I actually typed “Reallly Terrible Architecture” and now I wonder whether it would have been better to leave that third “l” in there.
We are visiting my mother-in-law.
Ever since she came to live here, I have been trying – in a desultory way – to discover who the architect was for this complex of houses and flats, built to include, specifically about 50 residences and a central recreational space + laundry room, &c. It is dreadful.
At first, my mother-in-law, just widowed, moved into one of the flats here. To her, I think, a flat sounded a bit glamorous. She disliked the communal meeting space (and events) and couldn’t abide the idea of the launderette-like facility; so she got a washer/dryer.
That was an upstairs flat. It had (as many of the upstairs flats do) a principal window in the sitting-room which was like a bay window.
But…what could have been a window-seat was above waist height – even her teen-aged granddaughter had to put her hands on it and jump up to a sitting position. It was also deep. You couldn’t hoist yourself up there and sit near enough to look out at the activity in the street – to check out a strange noise for example. Not without drawing your feet up and scooting window-ward. And it was clear from the outside that that shelf had nothing under it. If you were nervous about going out onto Spanish balconies you wouldn’t sit there anyway. The other windows were mostly narrow slots like arrow slits.
After a couple of years of that, one of the “cottages” became empty. Reasonably sized two-up/two-down houses, with small fenced back gardens. The appeal was that she could at least go and peg out her washing outdoors (she’s not one to sit outside, but freshly blown clean laundry is lovely). So she moved across the street.
This is “sheltered” housing. Restricted to over-55s (although there are nearby and across-the-street houses that are not part of the complex). Whoever the ignorant architect was (I cannot help but imagine him [surely not a woman] as being the developer[s]’s nephew) did no reasearch at all into the habits and desires of retired people, or those nearing retirement. He decided they wanted peace and quiet…a sort of getting-used-to-it period before burial actually occurs.
He put the sitting-rooms at the back of the houses, looking out at the 7-foot high fences, with 4-foot high fences separating the gardens on either side. Beyond that 7-foot fence is a well-known greensward (scheduled to be replaced by a supernumerary mega-store soon) full of life, dogwalkers, children, scudding clouds and town roof-scape vistas. But it cannot be seen from the sitting room.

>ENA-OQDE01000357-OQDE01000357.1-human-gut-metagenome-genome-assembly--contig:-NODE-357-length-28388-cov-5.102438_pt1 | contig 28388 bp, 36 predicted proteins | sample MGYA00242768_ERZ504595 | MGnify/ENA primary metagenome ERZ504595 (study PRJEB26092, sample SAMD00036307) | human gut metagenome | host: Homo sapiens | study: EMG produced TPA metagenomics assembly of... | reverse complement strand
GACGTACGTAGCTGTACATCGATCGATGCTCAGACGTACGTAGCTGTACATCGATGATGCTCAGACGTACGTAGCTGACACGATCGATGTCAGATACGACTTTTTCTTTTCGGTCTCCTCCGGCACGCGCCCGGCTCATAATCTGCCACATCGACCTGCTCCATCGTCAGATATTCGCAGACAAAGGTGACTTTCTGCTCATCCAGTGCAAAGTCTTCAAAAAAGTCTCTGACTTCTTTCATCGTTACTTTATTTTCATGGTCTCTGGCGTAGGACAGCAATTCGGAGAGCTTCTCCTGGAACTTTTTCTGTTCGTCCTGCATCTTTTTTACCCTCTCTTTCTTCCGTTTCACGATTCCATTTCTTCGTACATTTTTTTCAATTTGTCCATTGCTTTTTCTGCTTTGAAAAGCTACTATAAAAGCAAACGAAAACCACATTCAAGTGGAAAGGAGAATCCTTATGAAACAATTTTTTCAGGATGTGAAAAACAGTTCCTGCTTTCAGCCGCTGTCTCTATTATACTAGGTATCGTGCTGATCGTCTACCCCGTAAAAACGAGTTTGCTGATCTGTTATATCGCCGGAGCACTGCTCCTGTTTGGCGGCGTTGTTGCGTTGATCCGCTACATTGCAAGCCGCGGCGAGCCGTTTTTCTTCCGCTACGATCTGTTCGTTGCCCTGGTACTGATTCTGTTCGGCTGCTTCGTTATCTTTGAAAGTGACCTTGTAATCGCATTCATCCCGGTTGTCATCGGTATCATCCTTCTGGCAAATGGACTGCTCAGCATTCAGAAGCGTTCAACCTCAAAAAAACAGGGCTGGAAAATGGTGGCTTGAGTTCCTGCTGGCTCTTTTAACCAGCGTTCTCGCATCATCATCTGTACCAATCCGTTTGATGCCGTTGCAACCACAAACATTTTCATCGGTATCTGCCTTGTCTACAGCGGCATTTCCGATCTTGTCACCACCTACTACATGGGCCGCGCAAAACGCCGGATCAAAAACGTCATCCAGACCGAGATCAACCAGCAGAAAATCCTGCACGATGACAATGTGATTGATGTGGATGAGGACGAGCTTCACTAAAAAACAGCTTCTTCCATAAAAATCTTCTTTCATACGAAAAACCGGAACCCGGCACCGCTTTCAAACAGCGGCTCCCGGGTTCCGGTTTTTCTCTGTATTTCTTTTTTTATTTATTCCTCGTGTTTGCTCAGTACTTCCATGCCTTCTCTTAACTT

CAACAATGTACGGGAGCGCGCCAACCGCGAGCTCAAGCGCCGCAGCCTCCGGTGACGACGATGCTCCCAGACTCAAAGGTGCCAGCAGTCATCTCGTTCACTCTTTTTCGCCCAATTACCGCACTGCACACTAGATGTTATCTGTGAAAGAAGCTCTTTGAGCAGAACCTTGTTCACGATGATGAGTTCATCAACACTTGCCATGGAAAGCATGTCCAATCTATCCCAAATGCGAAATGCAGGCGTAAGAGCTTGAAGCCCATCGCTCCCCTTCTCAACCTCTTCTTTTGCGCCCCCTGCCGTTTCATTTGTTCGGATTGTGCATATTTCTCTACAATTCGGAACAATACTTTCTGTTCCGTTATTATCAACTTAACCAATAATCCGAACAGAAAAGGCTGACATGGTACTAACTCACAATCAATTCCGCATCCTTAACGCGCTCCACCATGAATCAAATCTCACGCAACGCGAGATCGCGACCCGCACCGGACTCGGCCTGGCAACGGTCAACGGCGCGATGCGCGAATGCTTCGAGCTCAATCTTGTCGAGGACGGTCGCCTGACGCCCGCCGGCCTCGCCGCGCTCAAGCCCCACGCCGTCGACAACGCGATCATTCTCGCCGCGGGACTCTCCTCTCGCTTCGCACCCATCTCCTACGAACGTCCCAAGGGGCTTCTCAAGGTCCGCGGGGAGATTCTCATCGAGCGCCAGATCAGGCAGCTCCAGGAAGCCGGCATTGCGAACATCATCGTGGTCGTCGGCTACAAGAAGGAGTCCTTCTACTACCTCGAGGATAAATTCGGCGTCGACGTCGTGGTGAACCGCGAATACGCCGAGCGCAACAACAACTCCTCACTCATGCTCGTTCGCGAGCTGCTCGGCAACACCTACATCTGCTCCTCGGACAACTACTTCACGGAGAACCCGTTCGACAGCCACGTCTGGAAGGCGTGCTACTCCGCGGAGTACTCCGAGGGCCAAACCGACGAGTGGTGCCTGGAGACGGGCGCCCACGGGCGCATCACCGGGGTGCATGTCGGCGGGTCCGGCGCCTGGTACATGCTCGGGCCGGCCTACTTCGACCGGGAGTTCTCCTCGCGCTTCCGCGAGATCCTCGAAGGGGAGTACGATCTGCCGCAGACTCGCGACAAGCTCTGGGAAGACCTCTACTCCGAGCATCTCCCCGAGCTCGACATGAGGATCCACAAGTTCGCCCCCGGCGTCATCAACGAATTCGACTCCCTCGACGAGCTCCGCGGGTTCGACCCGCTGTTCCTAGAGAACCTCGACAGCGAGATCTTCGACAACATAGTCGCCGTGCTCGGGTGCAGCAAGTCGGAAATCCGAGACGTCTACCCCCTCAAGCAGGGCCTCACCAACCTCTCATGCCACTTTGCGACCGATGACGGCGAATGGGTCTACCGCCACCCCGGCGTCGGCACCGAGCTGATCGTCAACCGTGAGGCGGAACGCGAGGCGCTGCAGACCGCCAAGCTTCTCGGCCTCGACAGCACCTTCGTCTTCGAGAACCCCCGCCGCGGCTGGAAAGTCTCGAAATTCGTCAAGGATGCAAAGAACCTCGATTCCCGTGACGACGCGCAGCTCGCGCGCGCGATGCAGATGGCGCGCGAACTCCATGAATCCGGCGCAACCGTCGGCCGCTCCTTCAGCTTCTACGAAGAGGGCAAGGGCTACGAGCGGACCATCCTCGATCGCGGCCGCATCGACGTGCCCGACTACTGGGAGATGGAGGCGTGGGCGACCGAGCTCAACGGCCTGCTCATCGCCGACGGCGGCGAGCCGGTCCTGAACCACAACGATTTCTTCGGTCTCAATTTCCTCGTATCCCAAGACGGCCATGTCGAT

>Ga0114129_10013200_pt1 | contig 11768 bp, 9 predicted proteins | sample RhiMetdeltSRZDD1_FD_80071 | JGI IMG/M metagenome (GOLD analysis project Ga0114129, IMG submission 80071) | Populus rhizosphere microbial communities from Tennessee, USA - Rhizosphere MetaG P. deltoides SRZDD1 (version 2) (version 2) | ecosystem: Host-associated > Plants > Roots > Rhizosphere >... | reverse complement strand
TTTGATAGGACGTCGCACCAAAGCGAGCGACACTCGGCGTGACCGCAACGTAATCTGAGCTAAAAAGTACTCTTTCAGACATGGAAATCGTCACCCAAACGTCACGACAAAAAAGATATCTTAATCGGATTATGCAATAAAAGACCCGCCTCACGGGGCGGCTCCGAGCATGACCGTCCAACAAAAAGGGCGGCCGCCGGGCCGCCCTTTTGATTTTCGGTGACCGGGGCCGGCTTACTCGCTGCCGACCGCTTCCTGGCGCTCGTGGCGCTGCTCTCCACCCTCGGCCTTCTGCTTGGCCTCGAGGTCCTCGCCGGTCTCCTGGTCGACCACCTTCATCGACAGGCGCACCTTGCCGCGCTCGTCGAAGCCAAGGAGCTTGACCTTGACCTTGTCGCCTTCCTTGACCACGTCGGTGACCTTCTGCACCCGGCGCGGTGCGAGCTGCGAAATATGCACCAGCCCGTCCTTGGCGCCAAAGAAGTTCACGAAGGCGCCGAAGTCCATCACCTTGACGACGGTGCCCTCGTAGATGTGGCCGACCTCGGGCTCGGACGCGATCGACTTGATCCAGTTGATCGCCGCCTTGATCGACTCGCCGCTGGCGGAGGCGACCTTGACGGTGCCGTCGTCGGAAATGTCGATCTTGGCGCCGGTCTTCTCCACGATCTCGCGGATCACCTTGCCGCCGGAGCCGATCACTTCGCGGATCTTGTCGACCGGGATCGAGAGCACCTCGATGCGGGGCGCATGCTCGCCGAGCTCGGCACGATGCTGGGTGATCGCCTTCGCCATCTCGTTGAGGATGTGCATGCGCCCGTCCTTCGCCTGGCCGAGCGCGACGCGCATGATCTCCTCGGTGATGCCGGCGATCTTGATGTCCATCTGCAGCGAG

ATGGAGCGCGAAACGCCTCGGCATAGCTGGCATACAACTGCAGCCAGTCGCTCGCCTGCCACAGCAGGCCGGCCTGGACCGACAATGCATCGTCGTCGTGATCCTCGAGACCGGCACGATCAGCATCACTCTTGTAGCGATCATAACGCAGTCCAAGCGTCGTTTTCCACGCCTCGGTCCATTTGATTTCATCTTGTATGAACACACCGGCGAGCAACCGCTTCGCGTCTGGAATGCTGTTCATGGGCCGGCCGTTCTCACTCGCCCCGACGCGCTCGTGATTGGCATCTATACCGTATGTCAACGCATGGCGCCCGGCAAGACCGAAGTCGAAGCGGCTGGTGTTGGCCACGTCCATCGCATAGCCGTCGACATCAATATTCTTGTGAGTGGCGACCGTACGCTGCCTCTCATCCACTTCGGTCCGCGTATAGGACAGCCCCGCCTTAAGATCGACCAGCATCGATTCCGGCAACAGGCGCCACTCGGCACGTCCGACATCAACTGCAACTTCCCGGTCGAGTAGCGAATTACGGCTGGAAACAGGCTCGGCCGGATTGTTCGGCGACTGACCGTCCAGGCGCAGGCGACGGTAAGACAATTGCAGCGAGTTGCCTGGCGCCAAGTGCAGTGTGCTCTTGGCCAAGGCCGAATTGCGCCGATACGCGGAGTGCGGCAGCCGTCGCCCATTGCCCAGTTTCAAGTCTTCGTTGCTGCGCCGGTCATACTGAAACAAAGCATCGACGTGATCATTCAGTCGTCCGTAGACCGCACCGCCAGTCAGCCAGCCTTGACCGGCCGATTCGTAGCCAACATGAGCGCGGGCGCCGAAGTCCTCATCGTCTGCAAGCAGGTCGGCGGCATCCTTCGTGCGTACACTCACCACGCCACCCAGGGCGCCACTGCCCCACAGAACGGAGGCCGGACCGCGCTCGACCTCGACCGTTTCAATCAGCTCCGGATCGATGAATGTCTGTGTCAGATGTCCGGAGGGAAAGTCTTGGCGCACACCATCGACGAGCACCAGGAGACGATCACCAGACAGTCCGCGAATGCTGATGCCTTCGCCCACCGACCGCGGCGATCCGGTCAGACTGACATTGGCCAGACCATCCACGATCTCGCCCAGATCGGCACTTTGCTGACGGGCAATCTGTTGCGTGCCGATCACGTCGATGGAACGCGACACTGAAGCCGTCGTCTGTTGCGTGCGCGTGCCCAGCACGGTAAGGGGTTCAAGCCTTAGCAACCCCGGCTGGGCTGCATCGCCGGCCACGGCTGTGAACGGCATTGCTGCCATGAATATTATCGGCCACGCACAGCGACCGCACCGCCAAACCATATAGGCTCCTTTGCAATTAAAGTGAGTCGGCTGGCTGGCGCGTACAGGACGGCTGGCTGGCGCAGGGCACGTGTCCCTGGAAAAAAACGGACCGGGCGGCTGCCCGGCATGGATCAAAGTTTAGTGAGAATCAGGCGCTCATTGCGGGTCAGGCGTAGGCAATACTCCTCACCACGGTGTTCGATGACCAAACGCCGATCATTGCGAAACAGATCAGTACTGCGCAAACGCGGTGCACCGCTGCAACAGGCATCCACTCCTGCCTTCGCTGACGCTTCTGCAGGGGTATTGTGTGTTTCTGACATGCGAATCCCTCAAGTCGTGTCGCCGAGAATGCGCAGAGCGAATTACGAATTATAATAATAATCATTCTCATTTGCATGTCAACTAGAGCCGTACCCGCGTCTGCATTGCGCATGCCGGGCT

As to life out the fronts of the houses, this can only be seen by going into the kitchen, leaning over the sink and peering out left and right. The (landscaped and maintained) front gardens have un-strategically placed topiary, trees and shrubs that prevent identifying night-rambling animals – “Was that a stoat?” – strange cars, or suspicious-looking people.
Since the whole complex is a cul-de-sac, there is no through-traffic. What little “life in the street” there is is old dears doddling along with their little wheeled trolleys, the arrivals and departures of home-helps, the odd taxi or dutiful adult child coming to take someone out, grand-children visiting, deliveries of occasional new televisions or sofas, and the serious arrivals: ambulances.
The warden’s daily rounds should be monitored.
The total of all those events added up per day is probably seldom above twenty. But it is impossible to sit anywhere and keep an eye on things. This makes the “Neighbourhood Watch” stickers pretty pointless, too.
And the upstairs rooms in the “cottage”? The front bedroom might look out over the street, but its windowsills are even higher – only by standing and peering can you see out. And the back bedroom which faces that lively field permits access to the view also, only by peering out. My husband is installed there during our stay working at a small table, and interrupts himself often to stand and look when dogs and activity catch his ear.
The bathroom (a shower room, only) between the bedrooms has no daylight at all.
And all the “units” are similar. Worse – one woman with a ground-floor flat is presently paying quite a lot to have alterations done: Her bedroom has French windows opening onto a minute patio (unfenced), but no other window. She wants fresh air, but does not relish the idea of an exterior door open all night so she needs French windows with little transoms (I’m sure that’s the wrong description).
What thoughtless berk designed this mess?
The houses are moderately well finished (though the floors creak).
I’d love to know whose fault it all is.
- Good-bye, Sandy
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